Boston architect discusses green building
After graduating from Yale University with a degree in political theory, Bruce Hampton went on to obtain his architecture degree from the Boston Architectural Center in 1981. A partner in Elton+Hampton Architects for eight years, Hampton is also a LEED Accredited Professional and member of the National Council of Architectural Registration Boards and the American Institute of Architects.
Who we talked to
When did you start to incorporate green building elements into your design?
"I've always done it. Really, it was before people started calling it 'green.' I went off to architecture school in 1973 during an oil embargo. My first experience in architecture school was running into some instructors who continued to design buildings as if there was no energy crisis, as if glass and steel buildings were the only way to do architecture. Basically, they told me I would never become an architect. By mutual agreement, I decided to leave that school, and I've been grateful to them ever since. I spent a couple of years in the interim building homes in Utah and Montana, and eventually went to the Boston Architectural Center."
How interested in green design are home builders and buyers in Boston?
"I think there is a great deal of interest, certainly from the developer's point of view, in building a green home. There are builders who are truly devoted to green building and the health of the inhabitants. [Then] there are good quality builders who are trying to distinguish themselves in the marketplace in order to create a niche for themselves. I can't say that their motives are bad, but some motives are simply to 'greenwash' and get a piece of business and not do a particularly green or healthy job. Buyers are catching the wave and are beginning to become much more interested, too. I think as long as they don't have to make any change in their lifestyle, they're interested. Unfortunately, most people are still buying their house by the square footage and not by an energy measurement."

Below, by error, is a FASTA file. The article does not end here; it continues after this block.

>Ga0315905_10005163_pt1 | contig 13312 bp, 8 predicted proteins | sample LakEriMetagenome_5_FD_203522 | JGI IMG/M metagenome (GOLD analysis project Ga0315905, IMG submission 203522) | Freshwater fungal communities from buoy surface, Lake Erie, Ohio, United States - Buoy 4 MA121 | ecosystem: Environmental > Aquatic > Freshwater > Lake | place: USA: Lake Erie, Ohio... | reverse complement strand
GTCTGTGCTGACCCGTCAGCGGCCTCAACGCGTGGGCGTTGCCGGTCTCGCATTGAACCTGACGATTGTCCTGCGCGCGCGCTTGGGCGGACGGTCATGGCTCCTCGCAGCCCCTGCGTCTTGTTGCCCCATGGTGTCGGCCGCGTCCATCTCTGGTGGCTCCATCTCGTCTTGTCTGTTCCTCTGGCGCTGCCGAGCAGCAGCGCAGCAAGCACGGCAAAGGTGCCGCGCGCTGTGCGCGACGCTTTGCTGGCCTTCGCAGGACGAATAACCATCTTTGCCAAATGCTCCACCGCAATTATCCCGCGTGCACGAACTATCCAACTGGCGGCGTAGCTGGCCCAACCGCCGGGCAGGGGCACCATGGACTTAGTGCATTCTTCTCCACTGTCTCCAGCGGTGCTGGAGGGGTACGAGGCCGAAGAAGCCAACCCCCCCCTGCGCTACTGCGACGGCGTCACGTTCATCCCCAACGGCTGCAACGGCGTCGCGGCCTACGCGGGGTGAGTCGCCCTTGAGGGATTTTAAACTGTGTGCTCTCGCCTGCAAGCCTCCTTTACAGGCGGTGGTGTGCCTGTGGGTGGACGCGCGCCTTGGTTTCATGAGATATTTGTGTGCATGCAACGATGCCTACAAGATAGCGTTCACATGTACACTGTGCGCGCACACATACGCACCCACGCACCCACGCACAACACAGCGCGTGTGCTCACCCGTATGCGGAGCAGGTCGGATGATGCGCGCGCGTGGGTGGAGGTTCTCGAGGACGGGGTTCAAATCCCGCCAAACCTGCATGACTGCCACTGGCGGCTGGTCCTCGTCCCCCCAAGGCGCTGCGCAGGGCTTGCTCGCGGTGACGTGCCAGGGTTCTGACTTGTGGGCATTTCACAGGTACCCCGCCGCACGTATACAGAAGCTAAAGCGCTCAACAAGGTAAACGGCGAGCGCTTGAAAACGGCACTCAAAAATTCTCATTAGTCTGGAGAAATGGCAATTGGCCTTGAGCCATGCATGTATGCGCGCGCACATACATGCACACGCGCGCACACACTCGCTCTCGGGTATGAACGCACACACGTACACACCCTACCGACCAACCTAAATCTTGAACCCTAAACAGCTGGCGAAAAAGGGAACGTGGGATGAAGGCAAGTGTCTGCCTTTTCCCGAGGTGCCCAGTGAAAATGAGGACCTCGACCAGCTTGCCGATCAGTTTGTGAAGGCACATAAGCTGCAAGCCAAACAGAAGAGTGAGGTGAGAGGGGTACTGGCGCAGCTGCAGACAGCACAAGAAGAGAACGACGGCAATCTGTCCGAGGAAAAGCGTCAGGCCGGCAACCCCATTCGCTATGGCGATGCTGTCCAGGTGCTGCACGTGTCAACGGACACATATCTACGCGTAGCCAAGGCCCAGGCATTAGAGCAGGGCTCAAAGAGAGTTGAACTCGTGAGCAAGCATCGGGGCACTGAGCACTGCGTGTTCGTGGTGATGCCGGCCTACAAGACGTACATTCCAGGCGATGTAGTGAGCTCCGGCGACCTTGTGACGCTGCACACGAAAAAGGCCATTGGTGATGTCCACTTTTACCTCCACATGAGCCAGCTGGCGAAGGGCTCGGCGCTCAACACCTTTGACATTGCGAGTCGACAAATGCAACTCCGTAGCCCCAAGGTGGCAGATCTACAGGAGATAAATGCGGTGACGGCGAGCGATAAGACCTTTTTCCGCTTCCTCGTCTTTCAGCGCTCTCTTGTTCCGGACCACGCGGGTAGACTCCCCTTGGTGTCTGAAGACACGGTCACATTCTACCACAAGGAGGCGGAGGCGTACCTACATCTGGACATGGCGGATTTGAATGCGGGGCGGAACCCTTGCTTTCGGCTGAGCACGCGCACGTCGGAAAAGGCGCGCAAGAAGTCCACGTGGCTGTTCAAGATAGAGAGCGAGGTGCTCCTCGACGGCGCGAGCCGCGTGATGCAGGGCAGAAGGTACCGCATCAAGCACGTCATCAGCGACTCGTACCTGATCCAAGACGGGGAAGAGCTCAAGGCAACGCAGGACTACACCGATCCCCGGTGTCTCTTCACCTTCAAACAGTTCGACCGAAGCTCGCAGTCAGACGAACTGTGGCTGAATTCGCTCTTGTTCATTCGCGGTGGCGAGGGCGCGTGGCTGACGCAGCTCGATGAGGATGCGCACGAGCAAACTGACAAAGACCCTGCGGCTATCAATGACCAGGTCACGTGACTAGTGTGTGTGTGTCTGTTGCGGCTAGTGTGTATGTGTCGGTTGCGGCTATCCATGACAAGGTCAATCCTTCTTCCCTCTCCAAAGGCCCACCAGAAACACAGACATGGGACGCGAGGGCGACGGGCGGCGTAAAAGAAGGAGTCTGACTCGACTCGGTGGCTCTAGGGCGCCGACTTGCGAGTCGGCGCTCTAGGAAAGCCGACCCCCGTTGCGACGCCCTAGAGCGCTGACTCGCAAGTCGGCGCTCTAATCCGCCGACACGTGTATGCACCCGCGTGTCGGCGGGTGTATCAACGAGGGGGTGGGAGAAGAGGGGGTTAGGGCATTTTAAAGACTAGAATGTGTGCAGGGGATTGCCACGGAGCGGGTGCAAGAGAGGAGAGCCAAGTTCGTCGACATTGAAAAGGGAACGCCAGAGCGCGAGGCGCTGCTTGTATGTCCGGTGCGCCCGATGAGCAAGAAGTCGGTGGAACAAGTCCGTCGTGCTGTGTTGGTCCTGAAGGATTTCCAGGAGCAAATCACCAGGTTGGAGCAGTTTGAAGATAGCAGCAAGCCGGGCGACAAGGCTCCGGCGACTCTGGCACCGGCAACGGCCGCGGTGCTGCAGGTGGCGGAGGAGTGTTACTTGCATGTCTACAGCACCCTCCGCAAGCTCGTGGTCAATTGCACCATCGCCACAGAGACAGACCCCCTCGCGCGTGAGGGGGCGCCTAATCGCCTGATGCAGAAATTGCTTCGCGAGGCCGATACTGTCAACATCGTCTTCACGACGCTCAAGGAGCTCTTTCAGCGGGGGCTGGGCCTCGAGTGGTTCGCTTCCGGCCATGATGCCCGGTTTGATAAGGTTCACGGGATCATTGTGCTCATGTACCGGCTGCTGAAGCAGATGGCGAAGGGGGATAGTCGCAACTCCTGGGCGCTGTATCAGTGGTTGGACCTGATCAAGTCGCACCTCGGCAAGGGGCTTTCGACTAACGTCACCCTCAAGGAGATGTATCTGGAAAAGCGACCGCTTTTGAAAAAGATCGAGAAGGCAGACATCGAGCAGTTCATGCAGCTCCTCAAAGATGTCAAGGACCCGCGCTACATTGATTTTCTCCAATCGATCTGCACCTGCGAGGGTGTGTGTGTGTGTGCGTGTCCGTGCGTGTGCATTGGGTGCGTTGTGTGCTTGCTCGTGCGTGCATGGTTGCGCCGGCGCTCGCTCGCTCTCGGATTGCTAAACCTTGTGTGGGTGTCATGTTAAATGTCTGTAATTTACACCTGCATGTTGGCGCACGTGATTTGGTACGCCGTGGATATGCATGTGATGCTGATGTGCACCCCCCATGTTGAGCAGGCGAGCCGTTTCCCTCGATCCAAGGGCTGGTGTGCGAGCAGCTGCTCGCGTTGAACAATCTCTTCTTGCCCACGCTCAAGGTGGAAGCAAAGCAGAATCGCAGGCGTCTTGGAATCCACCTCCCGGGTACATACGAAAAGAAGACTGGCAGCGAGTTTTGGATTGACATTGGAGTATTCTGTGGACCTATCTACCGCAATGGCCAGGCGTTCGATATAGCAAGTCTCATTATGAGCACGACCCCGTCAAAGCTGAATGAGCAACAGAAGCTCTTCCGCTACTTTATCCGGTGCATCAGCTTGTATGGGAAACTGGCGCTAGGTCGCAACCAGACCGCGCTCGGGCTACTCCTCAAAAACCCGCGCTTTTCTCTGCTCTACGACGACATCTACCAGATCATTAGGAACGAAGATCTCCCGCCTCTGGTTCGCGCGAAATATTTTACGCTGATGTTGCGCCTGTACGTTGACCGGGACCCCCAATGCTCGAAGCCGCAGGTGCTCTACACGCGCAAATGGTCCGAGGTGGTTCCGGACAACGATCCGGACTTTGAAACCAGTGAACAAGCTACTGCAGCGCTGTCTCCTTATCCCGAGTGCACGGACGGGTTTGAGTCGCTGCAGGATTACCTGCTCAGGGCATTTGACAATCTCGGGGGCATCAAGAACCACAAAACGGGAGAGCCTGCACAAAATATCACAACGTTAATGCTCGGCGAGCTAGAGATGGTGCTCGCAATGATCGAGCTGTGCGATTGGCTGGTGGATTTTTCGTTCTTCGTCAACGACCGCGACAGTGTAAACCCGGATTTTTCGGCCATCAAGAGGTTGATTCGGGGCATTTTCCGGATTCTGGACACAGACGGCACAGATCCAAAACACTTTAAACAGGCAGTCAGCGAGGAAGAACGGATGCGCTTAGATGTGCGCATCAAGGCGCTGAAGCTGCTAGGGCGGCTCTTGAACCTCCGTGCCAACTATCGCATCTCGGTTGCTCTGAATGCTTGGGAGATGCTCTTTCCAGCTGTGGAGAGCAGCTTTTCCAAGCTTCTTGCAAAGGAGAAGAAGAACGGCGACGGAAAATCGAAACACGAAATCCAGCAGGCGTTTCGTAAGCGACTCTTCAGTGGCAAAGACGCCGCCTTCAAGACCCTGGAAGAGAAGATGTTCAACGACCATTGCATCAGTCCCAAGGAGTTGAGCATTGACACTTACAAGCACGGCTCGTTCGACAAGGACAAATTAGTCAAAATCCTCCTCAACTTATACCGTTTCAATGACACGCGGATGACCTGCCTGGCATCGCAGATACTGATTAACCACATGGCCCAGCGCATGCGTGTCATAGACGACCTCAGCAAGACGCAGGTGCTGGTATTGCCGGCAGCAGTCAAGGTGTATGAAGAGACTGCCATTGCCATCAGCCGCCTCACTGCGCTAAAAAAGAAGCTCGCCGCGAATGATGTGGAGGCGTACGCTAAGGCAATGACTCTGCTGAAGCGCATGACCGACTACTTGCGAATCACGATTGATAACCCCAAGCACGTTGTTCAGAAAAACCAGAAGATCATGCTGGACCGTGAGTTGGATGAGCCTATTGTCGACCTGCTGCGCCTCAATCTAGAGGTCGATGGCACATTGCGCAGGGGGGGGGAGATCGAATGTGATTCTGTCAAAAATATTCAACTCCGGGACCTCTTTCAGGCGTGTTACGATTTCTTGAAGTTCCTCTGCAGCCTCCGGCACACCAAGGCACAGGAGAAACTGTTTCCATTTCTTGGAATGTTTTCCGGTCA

How much does it cost to hire an architect to design a LEED home?
"If you're hiring a green architect who already knows his/her stuff, you have to ask yourself how much extra it will cost and how much is the extra knowledge valued. It could cost $5,000 extra or $20,000 extra. It's somewhere in that range, but I think it's on the lower end. You can hire a green consultant to work alongside your own architect, but you should probably find a green architect to begin with to save money."
What do you think of LEED?
"I've worked with the U.S Green Building Council on their LEED for Homes standards while they were creating the program. Every one of my projects is very green and would get the LEED Silver and Gold certifications, but I work for affordable housing. These clients won't pay the extra cost to get certified. I think there have been efforts to begin a statewide green certification system. I suspect that effort will take a back seat to LEED for Homes. LEED for Homes, in Massachusetts at least, is the only green ratings system of value."